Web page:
Rare Buzz Effects

Rare Buzz Effects “Business Card Fuzz”

Welcome, buzzy friend – hopefully you’re excited to turn one of our business cards into a functional fuzz pedal. Please read through this page before you break out the tools. The BC Fuzz is not a difficult project to complete, just take your time and follow the steps laid out here. If you have any questions, please don’t hesitate to reach out. The BC Fuzz is designed to be built using primarily parts from Tayda Electronics (click here for the Tayda BOM with part numbers), but feel free to source your parts wherever you are comfortable. This project requires soldering, so if you have never soldered before consider a solder practice kit.

Bill of Materials:

  • C1, C2, C4 – 100nF MLCC or Film 5mm Lead Spacing
  • C3 – 220pF MLCC 5mm Lead Spacing
  • C5 – 3.3nF MLCC or Film 5mm lead spacing
  • C6 – 100uF Electrolytic 6.3mm Case
  • D1, D2 – 1N4148 or Similar
  • D3 – 1N5817 or Similar
  • LED – Any will work
  • Q1 – BC108B or Similar
  • Q2 – 2N3904 or Similar
  • Q3 – 2n3906 or Similar
  • R1 – 5.1M 1/8W
  • R2, R3, R5 – 10K 1/8W
  • R4 – 510K 1/8W
  • CLR – 1K – 10K 1/8W
  • GAIN Pot – 10K Linear 16mm Right Angle
  • TONE, LEVEL Pot – 100K Linear 16mm Right Angle

This circuit is very tolerant of MLCC capacitors – in fact, we prefer them for fuzzier tones. CLR should be adjusted to taste based on the color choice and should be jumpered if using a pre-wired LED with integral resistor. You will also need the standard off board components: 1590BB2 enclosure, audio and DC jacks, 3PDT stomp switch, knobs, and LED hardware. If you purchase the enclosure from Tayda, you can have them pre-drill it using this template. If you plan to drill your own, click here for the PDF drill template.

Build Order:

  1. Prepare your workspace and gather your parts and tools. Make sure you have everything you need before starting.
  2. Assemble the main circuit board (Business Card). Be mindful of the heights of various components – install diodes and resistors first, then shorter capacitors and transistors, and finally the taller electrolytic capacitor. Note: depending on your choice of LED, you may or may not use a resistor for “CLR.” If you use a pre-wired LED (like these, from Love My Switches), you will need to jumper this connection which can be done with a scrap lead or a small piece of hookup wire.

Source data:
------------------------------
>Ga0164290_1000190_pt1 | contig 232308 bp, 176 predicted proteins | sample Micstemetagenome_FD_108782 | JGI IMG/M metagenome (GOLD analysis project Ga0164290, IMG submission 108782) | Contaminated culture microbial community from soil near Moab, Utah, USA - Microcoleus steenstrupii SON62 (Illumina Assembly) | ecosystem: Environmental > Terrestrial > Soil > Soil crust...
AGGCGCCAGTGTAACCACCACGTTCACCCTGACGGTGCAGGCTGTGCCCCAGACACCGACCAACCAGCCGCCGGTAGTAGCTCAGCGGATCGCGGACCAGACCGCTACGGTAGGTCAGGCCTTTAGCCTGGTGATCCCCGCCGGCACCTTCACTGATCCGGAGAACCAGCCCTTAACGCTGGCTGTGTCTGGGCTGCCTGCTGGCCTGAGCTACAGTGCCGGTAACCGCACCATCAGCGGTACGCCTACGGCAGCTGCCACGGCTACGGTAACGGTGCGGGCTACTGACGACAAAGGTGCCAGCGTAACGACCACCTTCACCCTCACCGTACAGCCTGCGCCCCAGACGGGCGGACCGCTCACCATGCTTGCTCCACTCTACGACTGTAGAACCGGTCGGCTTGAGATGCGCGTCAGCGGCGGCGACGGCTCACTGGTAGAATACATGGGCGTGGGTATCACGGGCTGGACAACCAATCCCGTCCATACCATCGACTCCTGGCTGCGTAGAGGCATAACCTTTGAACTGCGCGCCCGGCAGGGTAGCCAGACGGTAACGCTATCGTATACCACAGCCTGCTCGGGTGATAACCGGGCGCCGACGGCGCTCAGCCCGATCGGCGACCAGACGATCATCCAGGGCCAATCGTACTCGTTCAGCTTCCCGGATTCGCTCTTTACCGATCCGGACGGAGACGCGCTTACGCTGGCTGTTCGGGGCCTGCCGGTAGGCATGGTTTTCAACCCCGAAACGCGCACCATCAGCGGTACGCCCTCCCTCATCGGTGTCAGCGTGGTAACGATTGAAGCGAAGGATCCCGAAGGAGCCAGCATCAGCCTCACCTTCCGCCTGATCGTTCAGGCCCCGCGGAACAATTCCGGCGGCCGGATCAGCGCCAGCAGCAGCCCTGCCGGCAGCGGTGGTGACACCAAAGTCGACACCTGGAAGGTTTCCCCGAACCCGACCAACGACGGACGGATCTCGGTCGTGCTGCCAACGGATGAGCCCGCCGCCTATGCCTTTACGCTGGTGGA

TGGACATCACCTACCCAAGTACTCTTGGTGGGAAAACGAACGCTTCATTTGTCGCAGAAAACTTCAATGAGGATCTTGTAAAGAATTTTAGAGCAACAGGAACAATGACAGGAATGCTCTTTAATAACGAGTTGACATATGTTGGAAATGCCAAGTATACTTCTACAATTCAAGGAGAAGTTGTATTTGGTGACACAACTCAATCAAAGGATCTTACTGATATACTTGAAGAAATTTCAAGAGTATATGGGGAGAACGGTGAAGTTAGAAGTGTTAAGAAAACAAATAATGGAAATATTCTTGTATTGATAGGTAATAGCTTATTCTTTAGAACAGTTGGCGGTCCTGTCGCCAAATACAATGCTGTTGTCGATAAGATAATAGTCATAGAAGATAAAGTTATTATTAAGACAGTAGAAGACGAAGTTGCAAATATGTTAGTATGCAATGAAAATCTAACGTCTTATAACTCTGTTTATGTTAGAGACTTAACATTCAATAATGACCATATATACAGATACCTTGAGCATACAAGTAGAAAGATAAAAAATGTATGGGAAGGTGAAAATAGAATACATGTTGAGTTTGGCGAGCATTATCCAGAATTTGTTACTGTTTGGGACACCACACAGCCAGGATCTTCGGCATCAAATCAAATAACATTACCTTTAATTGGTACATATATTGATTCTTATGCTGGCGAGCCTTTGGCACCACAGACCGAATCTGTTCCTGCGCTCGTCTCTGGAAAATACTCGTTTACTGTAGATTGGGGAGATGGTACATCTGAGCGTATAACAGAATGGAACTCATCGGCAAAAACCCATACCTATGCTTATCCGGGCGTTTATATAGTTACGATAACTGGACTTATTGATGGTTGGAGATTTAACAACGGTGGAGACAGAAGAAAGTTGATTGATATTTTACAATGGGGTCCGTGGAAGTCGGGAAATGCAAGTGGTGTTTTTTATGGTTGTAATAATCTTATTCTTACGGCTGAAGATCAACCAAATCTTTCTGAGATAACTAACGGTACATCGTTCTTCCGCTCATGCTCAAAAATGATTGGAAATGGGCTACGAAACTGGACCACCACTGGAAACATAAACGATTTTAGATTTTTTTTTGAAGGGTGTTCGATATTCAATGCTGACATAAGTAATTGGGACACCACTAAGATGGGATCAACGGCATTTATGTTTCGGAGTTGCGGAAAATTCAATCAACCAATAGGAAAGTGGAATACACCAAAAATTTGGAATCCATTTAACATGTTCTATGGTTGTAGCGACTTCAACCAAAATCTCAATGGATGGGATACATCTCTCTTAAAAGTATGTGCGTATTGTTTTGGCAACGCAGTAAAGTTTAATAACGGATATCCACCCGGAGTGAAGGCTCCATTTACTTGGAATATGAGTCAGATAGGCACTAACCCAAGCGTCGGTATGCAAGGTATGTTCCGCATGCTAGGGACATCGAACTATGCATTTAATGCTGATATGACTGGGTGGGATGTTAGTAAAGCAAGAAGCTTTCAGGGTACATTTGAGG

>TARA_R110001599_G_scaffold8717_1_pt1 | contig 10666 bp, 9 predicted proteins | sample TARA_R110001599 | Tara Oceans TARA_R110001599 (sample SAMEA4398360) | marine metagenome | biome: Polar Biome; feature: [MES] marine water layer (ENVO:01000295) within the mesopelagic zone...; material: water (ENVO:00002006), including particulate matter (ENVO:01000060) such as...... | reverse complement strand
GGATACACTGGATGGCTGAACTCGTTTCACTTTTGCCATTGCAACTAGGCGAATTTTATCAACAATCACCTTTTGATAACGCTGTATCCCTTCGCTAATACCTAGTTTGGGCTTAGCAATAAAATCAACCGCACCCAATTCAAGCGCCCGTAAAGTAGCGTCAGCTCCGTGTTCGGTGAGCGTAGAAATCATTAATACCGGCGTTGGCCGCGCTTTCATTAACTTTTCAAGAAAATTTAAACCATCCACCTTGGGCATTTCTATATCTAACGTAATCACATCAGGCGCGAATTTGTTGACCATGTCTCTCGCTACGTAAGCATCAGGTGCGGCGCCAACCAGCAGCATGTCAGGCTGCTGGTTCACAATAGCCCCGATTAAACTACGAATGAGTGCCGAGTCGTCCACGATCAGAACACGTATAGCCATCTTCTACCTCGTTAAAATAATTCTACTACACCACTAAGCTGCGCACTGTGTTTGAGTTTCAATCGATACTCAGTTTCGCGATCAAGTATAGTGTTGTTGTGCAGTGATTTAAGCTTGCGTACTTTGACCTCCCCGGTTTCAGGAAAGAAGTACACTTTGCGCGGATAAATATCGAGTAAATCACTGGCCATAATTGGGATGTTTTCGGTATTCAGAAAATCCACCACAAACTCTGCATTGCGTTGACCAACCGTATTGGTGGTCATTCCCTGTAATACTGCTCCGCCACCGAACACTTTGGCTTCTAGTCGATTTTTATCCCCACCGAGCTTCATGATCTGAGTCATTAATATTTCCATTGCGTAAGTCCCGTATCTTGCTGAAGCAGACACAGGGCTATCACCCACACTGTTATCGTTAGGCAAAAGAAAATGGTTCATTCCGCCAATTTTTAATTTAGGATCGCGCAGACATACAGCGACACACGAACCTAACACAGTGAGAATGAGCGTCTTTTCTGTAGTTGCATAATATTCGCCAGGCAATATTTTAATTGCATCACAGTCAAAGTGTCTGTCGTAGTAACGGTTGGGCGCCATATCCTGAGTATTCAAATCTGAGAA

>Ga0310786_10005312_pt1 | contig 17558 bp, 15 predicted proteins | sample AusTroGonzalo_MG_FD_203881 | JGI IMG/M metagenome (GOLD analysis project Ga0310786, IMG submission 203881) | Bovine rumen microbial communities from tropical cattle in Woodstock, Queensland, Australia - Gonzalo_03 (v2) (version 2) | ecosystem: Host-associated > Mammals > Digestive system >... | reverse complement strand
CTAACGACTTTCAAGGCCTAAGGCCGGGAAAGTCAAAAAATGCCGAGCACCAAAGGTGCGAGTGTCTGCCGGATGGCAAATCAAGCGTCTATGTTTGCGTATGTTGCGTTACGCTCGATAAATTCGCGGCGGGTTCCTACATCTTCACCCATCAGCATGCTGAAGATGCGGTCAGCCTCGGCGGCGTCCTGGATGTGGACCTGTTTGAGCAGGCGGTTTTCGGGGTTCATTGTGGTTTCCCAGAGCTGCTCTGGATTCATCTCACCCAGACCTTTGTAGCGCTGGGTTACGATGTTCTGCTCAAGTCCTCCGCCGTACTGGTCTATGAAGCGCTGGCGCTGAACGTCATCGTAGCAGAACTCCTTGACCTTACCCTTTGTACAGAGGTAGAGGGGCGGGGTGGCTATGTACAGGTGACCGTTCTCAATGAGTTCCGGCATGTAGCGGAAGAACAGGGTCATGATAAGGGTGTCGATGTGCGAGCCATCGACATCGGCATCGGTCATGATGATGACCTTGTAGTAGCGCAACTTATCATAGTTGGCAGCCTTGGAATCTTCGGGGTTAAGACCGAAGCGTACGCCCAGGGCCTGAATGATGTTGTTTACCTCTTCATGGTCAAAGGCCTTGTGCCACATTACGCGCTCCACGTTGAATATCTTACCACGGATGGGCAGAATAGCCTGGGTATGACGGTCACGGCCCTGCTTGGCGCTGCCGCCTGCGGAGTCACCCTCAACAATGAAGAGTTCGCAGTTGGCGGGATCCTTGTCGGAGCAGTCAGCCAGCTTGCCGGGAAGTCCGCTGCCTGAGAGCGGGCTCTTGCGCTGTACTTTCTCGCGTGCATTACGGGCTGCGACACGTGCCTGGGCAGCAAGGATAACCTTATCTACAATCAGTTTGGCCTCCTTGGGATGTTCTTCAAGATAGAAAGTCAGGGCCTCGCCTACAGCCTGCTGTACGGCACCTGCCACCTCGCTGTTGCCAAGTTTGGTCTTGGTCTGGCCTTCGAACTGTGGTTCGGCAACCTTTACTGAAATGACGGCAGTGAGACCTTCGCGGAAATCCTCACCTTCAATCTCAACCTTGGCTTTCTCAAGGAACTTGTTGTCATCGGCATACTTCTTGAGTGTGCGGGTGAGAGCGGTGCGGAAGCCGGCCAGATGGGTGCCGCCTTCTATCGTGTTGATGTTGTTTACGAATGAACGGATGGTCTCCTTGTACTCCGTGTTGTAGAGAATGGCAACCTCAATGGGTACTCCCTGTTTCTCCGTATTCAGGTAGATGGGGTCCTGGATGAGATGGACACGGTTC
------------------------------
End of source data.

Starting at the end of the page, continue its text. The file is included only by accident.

3. Attach the wiring to the main circuit board – there should be six individual wires at the top for the audio and DC jacks, and the 6-pin cable at the bottom for the stomp switch daughter board. If you are not using the 3PDT Keyfob daughterboard, or if you did not receive a 6-pin cable, individual wires are fine here.
  4. Attach the three potentiometers to the board. Some brands of pots have a small tab on the knob side that will need to be cut or broken off.
  5. Install the main circuit board assembly in the drilled enclosure, installing the LED as you go. If you use one of the pre-wired LEDs linked above, we like to install them in the enclosure first, and trim the wires. Solder the LED wires first, then install the main circuit board assembly. This process may very with other LED choices.
  6. Install the 3PDT footswitch in the enclosure. Attach the 3PDT Keyfob daugterboard to the loose end of the 6-pin cable, being mindful of how it is oriented (the 6-pin cable and 3PDT footswitch are outlined on the PCB on the side they should mount to). Connect the daughterboard to the 3PDT footswitch. Note: 3PDT footswitches are sensative to heat. Don’t dawdle while soldering, and don’t be afraid to remove the heat and let everything cool down if you think you’re spending too much time on any one lug. If you did not use the daughterboard, see the notes below for hand wiring the footswitch.
  7. Install the DC jack. If you did this prior to this step, you probably figured out that the main circuit board assembly won’t go in with this in the way. Wire the jack to the DC input on the circuit board. The ground connection attaches to the lone perpendicular lug, and the power connects to the outermost parallel lug. This is a great time to test the LED and footswitch to make sure that they work.
  8. Attach the audio jacks to the loose wires on the main circuit board. Once they are attached, they can be installed in the enclosure. This is a great time to test the pedal itself before you seal it up.
  9. Assuming everything works correctly, install the lid on the enclosure and install your choice of knobs. Go rock out!

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